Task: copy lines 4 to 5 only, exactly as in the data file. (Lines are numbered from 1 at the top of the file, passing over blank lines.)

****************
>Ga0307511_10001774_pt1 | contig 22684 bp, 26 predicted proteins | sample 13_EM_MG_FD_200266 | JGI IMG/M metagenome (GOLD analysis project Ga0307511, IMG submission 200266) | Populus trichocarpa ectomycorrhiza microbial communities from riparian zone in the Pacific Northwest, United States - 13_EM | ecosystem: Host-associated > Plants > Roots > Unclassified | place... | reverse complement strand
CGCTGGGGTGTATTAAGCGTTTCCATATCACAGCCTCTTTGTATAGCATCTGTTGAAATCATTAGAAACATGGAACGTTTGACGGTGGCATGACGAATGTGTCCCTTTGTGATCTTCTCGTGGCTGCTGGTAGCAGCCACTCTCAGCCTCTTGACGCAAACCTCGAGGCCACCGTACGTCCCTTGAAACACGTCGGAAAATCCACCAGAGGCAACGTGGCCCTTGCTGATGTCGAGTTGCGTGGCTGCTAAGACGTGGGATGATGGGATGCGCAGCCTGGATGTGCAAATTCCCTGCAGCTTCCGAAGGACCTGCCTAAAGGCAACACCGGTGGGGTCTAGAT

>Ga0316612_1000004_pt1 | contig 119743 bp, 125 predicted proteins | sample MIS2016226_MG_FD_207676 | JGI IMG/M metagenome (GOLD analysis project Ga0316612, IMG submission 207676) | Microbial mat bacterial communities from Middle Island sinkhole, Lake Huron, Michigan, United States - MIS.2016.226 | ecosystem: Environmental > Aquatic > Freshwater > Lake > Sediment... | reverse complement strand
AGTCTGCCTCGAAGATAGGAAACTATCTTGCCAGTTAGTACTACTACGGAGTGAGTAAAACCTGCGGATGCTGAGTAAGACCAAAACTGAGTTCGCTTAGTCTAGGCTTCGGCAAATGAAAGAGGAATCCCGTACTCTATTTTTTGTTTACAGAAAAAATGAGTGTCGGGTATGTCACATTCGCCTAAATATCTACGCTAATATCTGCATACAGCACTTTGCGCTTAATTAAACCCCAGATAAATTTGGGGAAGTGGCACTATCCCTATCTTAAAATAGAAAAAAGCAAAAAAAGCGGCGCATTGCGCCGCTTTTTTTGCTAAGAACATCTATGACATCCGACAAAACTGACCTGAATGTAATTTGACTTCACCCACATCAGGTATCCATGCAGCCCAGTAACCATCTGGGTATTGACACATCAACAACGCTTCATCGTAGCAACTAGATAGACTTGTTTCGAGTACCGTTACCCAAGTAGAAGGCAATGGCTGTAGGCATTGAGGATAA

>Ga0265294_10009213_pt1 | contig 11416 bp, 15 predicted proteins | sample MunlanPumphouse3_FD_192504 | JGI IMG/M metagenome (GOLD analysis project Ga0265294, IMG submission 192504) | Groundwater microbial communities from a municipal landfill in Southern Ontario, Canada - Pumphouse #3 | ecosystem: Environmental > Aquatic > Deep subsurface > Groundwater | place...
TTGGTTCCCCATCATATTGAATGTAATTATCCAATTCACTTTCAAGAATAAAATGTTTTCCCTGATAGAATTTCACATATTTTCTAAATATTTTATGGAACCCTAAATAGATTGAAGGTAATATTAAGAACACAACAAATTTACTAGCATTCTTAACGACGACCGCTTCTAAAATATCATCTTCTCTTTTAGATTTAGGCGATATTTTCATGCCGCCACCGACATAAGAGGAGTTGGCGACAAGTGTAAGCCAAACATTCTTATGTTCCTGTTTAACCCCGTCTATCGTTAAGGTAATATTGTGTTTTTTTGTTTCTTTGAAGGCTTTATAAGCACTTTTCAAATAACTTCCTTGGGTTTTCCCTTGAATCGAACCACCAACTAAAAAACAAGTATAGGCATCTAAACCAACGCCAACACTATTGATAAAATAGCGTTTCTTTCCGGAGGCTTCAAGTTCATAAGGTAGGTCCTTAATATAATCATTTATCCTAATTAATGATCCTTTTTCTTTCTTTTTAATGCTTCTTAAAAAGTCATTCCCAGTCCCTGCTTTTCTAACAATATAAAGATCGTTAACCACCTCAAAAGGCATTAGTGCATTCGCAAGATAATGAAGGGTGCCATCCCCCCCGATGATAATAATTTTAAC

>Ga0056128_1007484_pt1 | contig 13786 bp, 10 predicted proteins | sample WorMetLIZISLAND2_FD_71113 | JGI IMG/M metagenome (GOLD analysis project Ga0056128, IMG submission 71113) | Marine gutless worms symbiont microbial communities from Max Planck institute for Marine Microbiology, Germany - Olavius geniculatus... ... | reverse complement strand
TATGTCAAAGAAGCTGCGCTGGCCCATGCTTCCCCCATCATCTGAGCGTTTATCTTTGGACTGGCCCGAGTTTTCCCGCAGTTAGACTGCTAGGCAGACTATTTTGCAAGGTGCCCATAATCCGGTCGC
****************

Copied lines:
AGTCTGCCTCGAAGATAGGAAACTATCTTGCCAGTTAGTACTACTACGGAGTGAGTAAAACCTGCGGATGCTGAGTAAGACCAAAACTGAGTTCGCTTAGTCTAGGCTTCGGCAAATGAAAGAGGAATCCCGTACTCTATTTTTTGTTTACAGAAAAAATGAGTGTCGGGTATGTCACATTCGCCTAAATATCTACGCTAATATCTGCATACAGCACTTTGCGCTTAATTAAACCCCAGATAAATTTGGGGAAGTGGCACTATCCCTATCTTAAAATAGAAAAAAGCAAAAAAAGCGGCGCATTGCGCCGCTTTTTTTGCTAAGAACATCTATGACATCCGACAAAACTGACCTGAATGTAATTTGACTTCACCCACATCAGGTATCCATGCAGCCCAGTAACCATCTGGGTATTGACACATCAACAACGCTTCATCGTAGCAACTAGATAGACTTGTTTCGAGTACCGTTACCCAAGTAGAAGGCAATGGCTGTAGGCATTGAGGATAA

>Ga0265294_10009213_pt1 | contig 11416 bp, 15 predicted proteins | sample MunlanPumphouse3_FD_192504 | JGI IMG/M metagenome (GOLD analysis project Ga0265294, IMG submission 192504) | Groundwater microbial communities from a municipal landfill in Southern Ontario, Canada - Pumphouse #3 | ecosystem: Environmental > Aquatic > Deep subsurface > Groundwater | place...